UA clinical trial to repurpose drug for Parkinson's patients

TUCSON, Ariz. - The best-known treatment for Parkinson's disease isn't perfect. That is why, after nearly five decades, a drug known as ketamine is being repurposed to potentially help Parkinson's patients in a new clinical trial at the UA College of Medicine - Tucson.

The drug named Levodopa can treat the stiffness and slowness of movement associated with the disease. "The problem is Levodopa works great for a few years, but then you start getting these side effects," says Scott Sherman, MD, PhD, a neurologist at the University of Arizona College of Medicine - Tucson.

According to Sherman, forty percent of patients on Levodopa eventually experience dyskinesia, uncontrollable and involuntary movements of the arms, legs, head or entire body.

"Patients that have uncontrolled movements of their limbs and face, these can be mild but sometimes they become so extreme that the patients need to lay down to wait until the side effect passes which could be hours," he said. 

Unless patients stop Levodopa treatment altogether, these movements do not go away. Now, UA researchers will repurpose ketamine, a drug currently used to treat pain and depression, to try to reduce these involuntary movements brought on by Levodopa.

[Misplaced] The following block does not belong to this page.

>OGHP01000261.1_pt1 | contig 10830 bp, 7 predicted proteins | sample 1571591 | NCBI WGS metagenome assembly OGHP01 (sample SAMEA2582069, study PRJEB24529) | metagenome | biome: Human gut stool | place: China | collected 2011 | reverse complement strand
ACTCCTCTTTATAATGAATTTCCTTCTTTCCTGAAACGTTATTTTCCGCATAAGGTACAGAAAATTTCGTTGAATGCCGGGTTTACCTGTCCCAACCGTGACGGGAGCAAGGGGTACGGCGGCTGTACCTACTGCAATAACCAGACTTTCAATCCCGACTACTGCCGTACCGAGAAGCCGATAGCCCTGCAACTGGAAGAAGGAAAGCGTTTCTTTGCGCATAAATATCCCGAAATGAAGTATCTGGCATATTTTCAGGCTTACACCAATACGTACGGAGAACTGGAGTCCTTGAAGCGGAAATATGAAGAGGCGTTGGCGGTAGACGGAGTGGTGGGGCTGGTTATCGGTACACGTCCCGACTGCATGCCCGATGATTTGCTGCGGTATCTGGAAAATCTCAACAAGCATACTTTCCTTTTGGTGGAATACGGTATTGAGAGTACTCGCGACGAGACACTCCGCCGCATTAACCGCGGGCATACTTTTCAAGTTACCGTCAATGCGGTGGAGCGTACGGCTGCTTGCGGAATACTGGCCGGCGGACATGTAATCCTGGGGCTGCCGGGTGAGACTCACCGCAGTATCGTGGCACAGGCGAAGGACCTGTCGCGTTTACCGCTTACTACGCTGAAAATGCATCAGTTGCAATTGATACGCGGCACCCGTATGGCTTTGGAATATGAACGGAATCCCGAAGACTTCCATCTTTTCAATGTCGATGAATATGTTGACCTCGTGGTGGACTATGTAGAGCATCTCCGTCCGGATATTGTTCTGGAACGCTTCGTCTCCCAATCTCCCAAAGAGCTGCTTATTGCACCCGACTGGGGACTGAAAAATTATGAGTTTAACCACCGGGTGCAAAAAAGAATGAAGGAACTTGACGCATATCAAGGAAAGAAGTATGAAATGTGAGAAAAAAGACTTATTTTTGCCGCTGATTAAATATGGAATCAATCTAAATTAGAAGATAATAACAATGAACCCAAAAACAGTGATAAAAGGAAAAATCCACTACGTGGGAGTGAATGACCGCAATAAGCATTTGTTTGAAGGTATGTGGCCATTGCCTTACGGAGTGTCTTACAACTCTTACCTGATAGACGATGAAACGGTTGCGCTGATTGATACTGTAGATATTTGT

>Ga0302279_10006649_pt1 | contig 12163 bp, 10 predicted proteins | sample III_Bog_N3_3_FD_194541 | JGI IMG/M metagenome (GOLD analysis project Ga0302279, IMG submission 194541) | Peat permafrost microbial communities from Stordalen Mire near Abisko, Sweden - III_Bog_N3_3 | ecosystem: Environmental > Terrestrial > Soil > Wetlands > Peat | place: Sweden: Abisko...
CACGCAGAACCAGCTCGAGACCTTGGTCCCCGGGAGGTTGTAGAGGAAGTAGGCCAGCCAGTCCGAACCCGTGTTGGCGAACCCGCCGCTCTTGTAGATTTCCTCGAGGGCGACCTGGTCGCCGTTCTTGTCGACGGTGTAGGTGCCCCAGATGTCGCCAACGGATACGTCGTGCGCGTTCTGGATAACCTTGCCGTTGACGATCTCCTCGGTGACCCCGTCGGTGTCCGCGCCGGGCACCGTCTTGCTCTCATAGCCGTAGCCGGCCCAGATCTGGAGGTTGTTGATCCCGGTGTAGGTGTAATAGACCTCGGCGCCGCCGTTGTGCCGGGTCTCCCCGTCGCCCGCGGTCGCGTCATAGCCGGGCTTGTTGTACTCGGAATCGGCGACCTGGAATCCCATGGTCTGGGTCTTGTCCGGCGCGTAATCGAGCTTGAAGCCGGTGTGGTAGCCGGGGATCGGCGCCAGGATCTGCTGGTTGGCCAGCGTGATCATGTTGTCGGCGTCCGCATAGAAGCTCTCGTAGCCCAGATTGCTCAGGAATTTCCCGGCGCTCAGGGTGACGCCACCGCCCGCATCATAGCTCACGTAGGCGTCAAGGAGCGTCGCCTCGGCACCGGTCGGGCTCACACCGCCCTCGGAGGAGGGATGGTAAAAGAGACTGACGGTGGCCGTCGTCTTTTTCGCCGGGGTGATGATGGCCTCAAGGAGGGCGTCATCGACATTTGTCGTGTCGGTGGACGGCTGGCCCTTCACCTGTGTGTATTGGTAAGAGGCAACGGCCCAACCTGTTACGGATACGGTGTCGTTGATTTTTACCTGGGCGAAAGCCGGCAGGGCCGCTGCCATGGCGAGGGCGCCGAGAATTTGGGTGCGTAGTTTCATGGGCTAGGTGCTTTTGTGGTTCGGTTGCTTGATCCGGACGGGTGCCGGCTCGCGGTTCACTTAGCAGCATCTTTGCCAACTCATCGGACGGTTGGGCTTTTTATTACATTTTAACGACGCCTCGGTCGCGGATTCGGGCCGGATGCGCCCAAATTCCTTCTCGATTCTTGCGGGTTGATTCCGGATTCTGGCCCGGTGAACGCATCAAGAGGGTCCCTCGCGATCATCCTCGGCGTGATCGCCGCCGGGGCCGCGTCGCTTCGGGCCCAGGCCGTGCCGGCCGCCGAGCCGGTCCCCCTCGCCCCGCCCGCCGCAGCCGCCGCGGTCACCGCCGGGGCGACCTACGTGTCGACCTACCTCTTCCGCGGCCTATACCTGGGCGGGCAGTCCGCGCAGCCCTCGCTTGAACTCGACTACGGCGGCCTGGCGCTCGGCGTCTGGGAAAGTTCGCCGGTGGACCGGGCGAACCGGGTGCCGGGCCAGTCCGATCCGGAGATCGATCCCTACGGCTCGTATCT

"Patients would be able to continue taking their medications and they would get a treatment of ketamine about once a month get an infusion that would last about 6 hours," he explained. 

Led by Dr. Sherman and Torsten Falk, Ph.D., a neuroscientist in the UA Department of Neurology, the two will launch a small phase I clinical trial this summer at the UA College of Medicine - Tucson. The trial is supported by a three-year $750,000 grant from the Arizona Biomedical Research Commission (ABRC). They will use 10 patients in their first clinical trial which will verify that Dr. Sherman's hunch holds true - that ketamine is tolerable and effective for treating dyskinesia.

Sherman says the treatment would last for many weeks and calm the abnormal movement. The combination of the two could be a good option for treating some patients that would otherwise need surgical procedures, he said. 

Repurposing ketamine, a drug that has 50 years of safety, for other indications lets the process go quicker, Falk said. He expects the treatment to be available soon.

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